Adding custom logic to our GraphQL API is necessary any time our application requires logic beyond simple CRUD operations (which are auto-generated by
There are two options for adding custom logic to your API using neo4j-graphql.js:
- Using the
@cypherGraphQL schema directive to express your custom logic using Cypher, or
- By implementing custom resolvers and attaching them to the GraphQL schema
@cypher GraphQL Schema Directive
We expose Cypher through GraphQL via the
@cypher directive. Annotate a field in your schema with the
@cypher directive to map the results of that query to the annotated GraphQL field. The
@cypher directive takes a single argument
statement which is a Cypher statement. Parameters are passed into this query at runtime, including
this which is the currently resolved node as well as any field-level arguments defined in the GraphQL type definition.
@cypherdirective feature requires the use of the APOC standard library plugin. Be sure you've followed the steps to install APOC in the Project Setup section of this chapter.
Computed Scalar Fields
We can use the
@cypher directive to define a custom scalar field, defining a computed field in our schema. Here we add an
averageStars field to the
Business type which calculates the average stars of all reviews for the business using the
Now we can include the
averageStars field in our GraphQL query:
And we see in the results that the computed value for
averageStars is now included.
The generated Cypher query includes the annotated Cypher query as a sub-query, preserving the single database call to resolve the GraphQL request.
Computed Object And Array Fields
We can also use the
@cypher schema directive to resolve object and array fields. Let's add a recommended business field to the
Business type. We'll use a simple Cypher query to find common businesses that other users reviewed. For example, if a user likes "Market on Front", we could recommend other businesses that users who reviewed "Market on Front" also reviewed.
We can make use of this Cypher query in our GraphQL schema by including it in a
@cypher directive on the
recommended field in our
Business type definition.
We also define a
first field argument, which is passed to the Cypher query included in the
@cypher directive and acts as a limit on the number of recommended businesses returned.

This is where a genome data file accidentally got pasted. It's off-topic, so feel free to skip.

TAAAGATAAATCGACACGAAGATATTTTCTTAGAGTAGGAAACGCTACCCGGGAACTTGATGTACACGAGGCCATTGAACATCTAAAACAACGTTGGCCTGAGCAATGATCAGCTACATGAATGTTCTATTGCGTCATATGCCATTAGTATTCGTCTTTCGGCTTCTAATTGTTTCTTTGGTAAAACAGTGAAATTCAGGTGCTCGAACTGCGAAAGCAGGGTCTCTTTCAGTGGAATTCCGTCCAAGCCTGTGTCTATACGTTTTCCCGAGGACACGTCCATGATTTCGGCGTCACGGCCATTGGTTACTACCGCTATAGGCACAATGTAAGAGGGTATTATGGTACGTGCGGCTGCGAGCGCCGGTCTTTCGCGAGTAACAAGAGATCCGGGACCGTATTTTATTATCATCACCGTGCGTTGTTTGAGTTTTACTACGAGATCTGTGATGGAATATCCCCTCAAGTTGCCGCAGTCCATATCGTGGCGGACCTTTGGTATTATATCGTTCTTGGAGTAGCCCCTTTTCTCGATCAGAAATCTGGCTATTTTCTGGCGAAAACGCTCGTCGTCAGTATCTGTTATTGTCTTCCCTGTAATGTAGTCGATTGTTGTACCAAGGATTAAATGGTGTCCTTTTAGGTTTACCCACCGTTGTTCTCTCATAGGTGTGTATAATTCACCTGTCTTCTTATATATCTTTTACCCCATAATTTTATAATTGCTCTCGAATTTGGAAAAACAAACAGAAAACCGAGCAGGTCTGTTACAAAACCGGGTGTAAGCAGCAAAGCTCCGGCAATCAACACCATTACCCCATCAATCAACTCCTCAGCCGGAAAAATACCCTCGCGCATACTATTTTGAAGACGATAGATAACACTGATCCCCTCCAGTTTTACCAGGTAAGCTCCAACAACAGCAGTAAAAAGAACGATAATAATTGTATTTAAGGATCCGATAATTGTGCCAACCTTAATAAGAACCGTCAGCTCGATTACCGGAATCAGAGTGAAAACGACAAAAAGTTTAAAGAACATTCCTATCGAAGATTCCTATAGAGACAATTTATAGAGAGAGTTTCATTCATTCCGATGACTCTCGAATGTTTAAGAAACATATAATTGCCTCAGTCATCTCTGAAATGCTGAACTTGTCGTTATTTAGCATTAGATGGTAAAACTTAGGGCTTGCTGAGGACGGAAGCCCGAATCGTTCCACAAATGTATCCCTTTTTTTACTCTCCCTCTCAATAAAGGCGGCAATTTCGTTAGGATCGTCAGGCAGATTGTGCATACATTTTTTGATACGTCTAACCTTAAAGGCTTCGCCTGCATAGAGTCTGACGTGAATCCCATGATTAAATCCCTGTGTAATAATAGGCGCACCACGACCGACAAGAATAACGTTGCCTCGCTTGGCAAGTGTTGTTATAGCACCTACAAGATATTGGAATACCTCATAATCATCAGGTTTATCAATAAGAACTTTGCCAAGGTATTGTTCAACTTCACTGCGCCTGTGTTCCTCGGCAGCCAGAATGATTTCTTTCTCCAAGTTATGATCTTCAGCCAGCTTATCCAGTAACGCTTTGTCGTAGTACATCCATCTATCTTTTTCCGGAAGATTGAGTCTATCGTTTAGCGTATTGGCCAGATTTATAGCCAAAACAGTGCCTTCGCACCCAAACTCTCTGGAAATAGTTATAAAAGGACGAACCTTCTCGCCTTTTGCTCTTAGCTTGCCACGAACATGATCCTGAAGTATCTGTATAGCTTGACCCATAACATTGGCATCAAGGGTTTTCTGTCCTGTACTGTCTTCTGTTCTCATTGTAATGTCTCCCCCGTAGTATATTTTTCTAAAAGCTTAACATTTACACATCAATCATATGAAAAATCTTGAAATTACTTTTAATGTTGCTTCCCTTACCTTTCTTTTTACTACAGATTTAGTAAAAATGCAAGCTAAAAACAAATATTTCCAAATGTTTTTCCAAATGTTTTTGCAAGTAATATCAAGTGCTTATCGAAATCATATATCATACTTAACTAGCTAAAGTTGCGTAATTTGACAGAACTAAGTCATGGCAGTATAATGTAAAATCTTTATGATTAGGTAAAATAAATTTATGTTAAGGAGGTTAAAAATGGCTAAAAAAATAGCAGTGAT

Custom Top-Level Query Fields
Another helpful way to use the
@cypher directive is as a custom query or mutation field. For example, let's see how we can add full-text query support to search for businesses. Applications often use full-text search to correct for things like misspellings in user input using fuzzy matching.
In Neo4j we can use full-text search by first creating a full-text index.
Then to query the index, in this case we misspell "coffee" but including the
~ character enables fuzzy matching, ensuring we still find what we're looking for.
Wouldn't it be nice to include this fuzzy matching full-text search in our GraphQL API? To do that let's create a Query field called
fuzzyBusinessByName that takes a search string and searches for businesses.
We can now search for business names using this fuzzy matching.
Since we are using full-text search, even though we spell "library" incorrectly, we still find matching results.
@cypher schema directive is a powerful way to add custom logic and advanced functionality to our GraphQL API. We can also use the
@cypher directive for authorization features, accessing values such as authorization tokens from the request object, a pattern that is discussed in the GraphQL authorization page.
Implementing Custom Resolvers
@cypher directive is one way to add custom logic, in some cases we may need to implement custom resolvers that implement logic not able to be expressed in Cypher. For example, we may need to fetch data from another system, or apply some custom validation rules. In these cases we can implement a custom resolver and attach it to the GraphQL schema so that resolver is called to resolve our custom field instead of relying on the generated Cypher query by neo4j-graphql.js to resolve the field.
In our example let's imagine there is an external system that can be used to determine current wait times at businesses. We want to add an additional
waitTime field to the
Business type in our schema and implement the resolver logic for this field to use this external system.
To do this, we first add the field to our schema, adding the
@neo4j_ignore directive to ensure the field is excluded from the generated Cypher query. This is our way of telling neo4j-graphql.js that a custom resolver will be responsible for resolving this field and we don't expect it to be fetched from the database automatically.
Next we create a resolver map with our custom resolver. We didn't have to create this previously because neo4j-graphql.js generated our resolvers for us. Our wait time calculation will be just selecting a value at random, but we could implement any custom logic here to determine the
waitTime value, such as making a request to a 3rd party API.
Then we add this resolver map to the parameters passed to
Now, let's search for restaurants and see what their wait times are by including the
waitTime field in the selection set.
In the results we now see a value for the wait time. Your results will of course vary since the value is randomized.
- Using Neo4j’s Full-Text Search With GraphQL Defining Custom Query Fields Using The Cypher GraphQL Schema Directive